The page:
Shelter staff insisted Mullinix get medical treatment for Dante. The situation led to York County Children, Youth and Families staff intervening that week — but the shelter’s complaint followed several other complaints made about Dante’s condition over the weeks prior.
Medical staff initially prescribed antibiotics, believing Dante had balanitis. Investigators would later learn the 2-year-old had genital herpes.
Neither Mullinix nor Bowie had herpes.
Mullinix testified she thought Dante was feeling down from his infection on Sept. 6, the last day Dante would be conscious. She and Dante hung out with Bowie that day and into the evening until Mullinix said she had a worsening migraine and needed to go to the hospital.
Holt, in his closing argument, pointed to Bowie’s testimony that before the trip, while he was in the bathroom, he heard a thud and a whimper. When he went out, he said he saw Mullinix put something away while Dante posed.
Holt alleged Mullinix may have struck Dante and then put makeup on him to cover up bruises up. Bowie alleged that applying makeup to her son was a pattern she repeated.
Bowie took Mullinix to the hospital, then drove Dante back to his place, stopping at a gas station first. There, he said, Dante passed out in the back seat but was otherwise OK.
Since he locked himself out of his place, Bowie testified, he and the boy hung out in his car for about an hour on a warm, humid night. He then decided to drive Dante back to the hospital and fed him a cookie on the way.
But Dante choked and stopped breathing, Bowie said.
He described a frantic drive down George Street to the hospital in which he pulled Dante onto his lap in the driver’s seat and attempted crude CPR and chest compression while he drove through downtown.
Bowie arrived at York Hospital around 10:20 p.m. and brought Dante, limp and lifeless, into the emergency department.
Medical staff got Dante breathing again, but they noticed a series of new bruises and injuries on Dante’s body — injuries that were on top of numerous other bruises seen on the boy in his previous medical visits that week.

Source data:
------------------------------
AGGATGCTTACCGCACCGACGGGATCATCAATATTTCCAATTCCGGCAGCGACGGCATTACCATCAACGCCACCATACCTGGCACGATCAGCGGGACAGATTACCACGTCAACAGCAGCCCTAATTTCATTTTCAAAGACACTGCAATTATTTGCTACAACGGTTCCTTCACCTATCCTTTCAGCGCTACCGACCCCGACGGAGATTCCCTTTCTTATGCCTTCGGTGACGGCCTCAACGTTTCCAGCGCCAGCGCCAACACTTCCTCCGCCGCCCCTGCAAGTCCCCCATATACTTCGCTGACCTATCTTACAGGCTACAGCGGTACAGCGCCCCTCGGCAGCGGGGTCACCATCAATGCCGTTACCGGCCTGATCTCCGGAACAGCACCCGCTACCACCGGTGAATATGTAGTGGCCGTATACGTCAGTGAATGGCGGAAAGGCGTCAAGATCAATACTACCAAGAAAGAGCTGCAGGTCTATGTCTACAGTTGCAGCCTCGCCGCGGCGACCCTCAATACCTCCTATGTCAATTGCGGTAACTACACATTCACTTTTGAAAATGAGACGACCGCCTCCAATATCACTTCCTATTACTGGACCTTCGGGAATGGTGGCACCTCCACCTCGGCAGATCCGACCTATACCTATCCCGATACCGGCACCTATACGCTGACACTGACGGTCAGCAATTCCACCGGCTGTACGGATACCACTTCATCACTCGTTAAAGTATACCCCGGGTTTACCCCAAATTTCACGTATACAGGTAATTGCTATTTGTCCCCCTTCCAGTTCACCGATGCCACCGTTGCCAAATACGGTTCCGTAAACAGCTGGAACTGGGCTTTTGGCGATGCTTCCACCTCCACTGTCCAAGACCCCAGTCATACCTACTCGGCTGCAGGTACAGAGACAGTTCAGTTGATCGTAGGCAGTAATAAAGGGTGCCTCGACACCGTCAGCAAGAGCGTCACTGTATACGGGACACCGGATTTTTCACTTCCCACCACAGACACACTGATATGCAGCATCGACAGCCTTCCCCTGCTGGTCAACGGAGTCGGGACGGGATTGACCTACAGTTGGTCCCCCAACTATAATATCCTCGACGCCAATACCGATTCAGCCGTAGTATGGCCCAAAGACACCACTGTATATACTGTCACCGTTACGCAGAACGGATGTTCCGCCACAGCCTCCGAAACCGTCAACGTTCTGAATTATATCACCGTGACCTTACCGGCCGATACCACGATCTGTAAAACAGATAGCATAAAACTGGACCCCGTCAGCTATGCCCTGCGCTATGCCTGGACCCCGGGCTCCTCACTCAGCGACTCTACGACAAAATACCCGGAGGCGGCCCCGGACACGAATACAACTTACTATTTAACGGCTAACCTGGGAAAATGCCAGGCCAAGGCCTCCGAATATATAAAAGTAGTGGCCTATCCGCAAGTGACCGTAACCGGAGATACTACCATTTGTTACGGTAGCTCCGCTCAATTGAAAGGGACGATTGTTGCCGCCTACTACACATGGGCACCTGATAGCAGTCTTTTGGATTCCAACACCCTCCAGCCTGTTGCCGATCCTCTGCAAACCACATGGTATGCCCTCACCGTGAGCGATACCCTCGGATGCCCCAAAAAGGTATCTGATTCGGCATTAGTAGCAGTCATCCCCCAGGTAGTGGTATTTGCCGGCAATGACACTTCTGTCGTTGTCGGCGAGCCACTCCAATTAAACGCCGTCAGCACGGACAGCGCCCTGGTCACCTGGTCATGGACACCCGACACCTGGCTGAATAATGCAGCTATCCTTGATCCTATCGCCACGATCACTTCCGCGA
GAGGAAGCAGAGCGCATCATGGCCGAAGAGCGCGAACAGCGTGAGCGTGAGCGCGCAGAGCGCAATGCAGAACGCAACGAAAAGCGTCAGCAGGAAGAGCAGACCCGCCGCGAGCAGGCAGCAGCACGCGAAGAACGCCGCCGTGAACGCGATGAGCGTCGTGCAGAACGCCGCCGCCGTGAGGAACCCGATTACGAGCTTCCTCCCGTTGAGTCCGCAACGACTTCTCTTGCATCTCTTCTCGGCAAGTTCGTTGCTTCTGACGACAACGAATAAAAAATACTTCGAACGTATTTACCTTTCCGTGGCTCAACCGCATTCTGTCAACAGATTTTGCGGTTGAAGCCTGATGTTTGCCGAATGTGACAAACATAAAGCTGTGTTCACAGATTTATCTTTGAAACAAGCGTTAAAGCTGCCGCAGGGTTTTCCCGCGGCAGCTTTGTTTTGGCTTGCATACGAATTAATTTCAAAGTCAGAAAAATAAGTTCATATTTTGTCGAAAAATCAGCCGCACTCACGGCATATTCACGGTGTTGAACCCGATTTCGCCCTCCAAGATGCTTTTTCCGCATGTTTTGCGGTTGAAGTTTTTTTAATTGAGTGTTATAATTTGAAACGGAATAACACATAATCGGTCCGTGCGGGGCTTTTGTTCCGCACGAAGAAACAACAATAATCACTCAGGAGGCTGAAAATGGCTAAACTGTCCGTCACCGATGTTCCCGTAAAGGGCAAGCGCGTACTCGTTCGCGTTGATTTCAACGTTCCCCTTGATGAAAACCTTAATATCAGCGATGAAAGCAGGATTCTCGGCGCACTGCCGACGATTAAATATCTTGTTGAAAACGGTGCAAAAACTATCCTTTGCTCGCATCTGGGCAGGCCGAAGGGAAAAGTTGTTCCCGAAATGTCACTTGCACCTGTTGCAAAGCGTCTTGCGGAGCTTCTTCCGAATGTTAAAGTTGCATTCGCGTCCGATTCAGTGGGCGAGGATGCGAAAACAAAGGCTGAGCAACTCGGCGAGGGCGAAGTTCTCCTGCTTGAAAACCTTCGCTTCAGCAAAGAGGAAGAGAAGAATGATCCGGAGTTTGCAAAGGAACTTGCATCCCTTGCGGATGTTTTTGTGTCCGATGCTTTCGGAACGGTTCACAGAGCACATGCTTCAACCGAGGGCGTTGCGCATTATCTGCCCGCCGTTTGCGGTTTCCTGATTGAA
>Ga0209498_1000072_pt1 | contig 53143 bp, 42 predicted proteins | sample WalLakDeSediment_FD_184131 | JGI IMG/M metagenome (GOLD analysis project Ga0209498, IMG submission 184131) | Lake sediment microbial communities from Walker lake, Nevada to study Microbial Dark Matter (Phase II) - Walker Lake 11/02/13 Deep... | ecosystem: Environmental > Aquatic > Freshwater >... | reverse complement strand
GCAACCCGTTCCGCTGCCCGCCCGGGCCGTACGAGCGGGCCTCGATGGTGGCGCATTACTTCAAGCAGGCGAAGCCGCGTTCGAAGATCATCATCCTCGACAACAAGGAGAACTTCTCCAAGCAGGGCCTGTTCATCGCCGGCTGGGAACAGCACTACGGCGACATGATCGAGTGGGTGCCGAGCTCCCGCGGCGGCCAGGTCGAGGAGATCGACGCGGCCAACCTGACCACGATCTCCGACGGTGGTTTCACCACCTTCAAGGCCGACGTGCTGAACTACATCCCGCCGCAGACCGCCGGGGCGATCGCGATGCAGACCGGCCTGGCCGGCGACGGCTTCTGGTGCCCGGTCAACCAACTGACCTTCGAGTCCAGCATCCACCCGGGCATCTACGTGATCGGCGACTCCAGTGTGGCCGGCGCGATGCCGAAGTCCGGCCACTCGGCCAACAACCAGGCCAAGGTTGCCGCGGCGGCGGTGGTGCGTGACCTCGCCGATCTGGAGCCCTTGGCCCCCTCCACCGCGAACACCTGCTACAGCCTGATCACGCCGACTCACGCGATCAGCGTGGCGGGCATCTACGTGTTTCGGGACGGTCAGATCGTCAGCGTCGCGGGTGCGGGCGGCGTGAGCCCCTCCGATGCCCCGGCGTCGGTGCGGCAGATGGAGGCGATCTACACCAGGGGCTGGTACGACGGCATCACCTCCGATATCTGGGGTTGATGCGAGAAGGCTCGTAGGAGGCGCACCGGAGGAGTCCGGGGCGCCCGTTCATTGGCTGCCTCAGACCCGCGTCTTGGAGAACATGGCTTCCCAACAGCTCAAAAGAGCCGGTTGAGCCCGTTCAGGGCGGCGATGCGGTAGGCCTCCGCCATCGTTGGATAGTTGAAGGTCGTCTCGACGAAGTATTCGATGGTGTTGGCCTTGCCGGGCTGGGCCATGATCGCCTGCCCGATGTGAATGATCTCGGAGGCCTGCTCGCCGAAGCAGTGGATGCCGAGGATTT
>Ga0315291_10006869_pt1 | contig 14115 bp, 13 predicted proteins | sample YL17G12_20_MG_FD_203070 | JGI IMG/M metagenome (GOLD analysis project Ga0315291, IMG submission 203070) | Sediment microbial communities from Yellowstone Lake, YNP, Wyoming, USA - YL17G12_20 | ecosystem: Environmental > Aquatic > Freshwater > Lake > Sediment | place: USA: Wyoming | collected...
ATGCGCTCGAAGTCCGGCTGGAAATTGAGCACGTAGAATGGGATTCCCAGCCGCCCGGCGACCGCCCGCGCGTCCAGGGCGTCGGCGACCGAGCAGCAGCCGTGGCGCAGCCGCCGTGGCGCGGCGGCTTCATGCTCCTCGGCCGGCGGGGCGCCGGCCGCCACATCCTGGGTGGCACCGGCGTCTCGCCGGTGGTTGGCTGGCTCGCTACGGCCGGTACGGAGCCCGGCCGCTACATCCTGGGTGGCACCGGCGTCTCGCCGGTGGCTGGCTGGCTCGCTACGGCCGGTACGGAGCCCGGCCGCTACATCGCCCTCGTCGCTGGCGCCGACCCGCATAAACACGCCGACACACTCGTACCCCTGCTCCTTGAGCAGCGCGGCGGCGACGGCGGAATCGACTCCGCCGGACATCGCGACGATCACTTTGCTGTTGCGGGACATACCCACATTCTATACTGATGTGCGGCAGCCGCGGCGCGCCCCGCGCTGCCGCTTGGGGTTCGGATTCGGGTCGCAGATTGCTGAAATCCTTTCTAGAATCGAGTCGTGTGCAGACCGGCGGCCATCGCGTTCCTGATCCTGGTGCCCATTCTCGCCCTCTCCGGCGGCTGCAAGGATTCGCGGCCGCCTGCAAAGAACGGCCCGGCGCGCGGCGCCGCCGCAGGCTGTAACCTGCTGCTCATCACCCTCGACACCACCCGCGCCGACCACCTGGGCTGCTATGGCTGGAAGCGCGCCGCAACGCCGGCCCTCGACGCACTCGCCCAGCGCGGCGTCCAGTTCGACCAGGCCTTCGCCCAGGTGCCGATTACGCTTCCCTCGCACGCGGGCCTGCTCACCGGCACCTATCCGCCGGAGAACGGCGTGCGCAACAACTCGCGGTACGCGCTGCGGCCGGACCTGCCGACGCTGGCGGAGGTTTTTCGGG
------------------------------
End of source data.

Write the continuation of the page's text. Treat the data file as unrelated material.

Dante was later flown to Hershey Medical Center and stayed on a ventilator while his brain swelled and collapsed on itself. He died Sept. 15, nine days later.
An autopsy concluded Dante died from traumatic brain injury along with strangulation and suffocation.
Barker, the prosecutor, contested Bowie’s story, pointing to several inconsistencies and changes across his two police interviews in 2018 and his testimony at trial.
He said the injuries were so severe that they would have been immediate and could only have occurred in the time period, basically a 16-minute window, when Dante was alone with Bowie.
A medical expert for Holt’s defense gave an opinion that Dante died from accidental choking and a lack of oxygen to the brain.
Bowie was arrested and charged Sept. 19, 2018, one day after the autopsy results were released.
He has been in York County Prison for the past four years, waiting for his trial in December.
Jury selection began Dec. 5, and the case ran through four workweeks, or 17 total days.
About 30 witnesses were called, and about 300 exhibits were presented.
Mullinix is also charged in the case, facing a felony count of endangering the welfare of a child. Her next hearing is scheduled for January.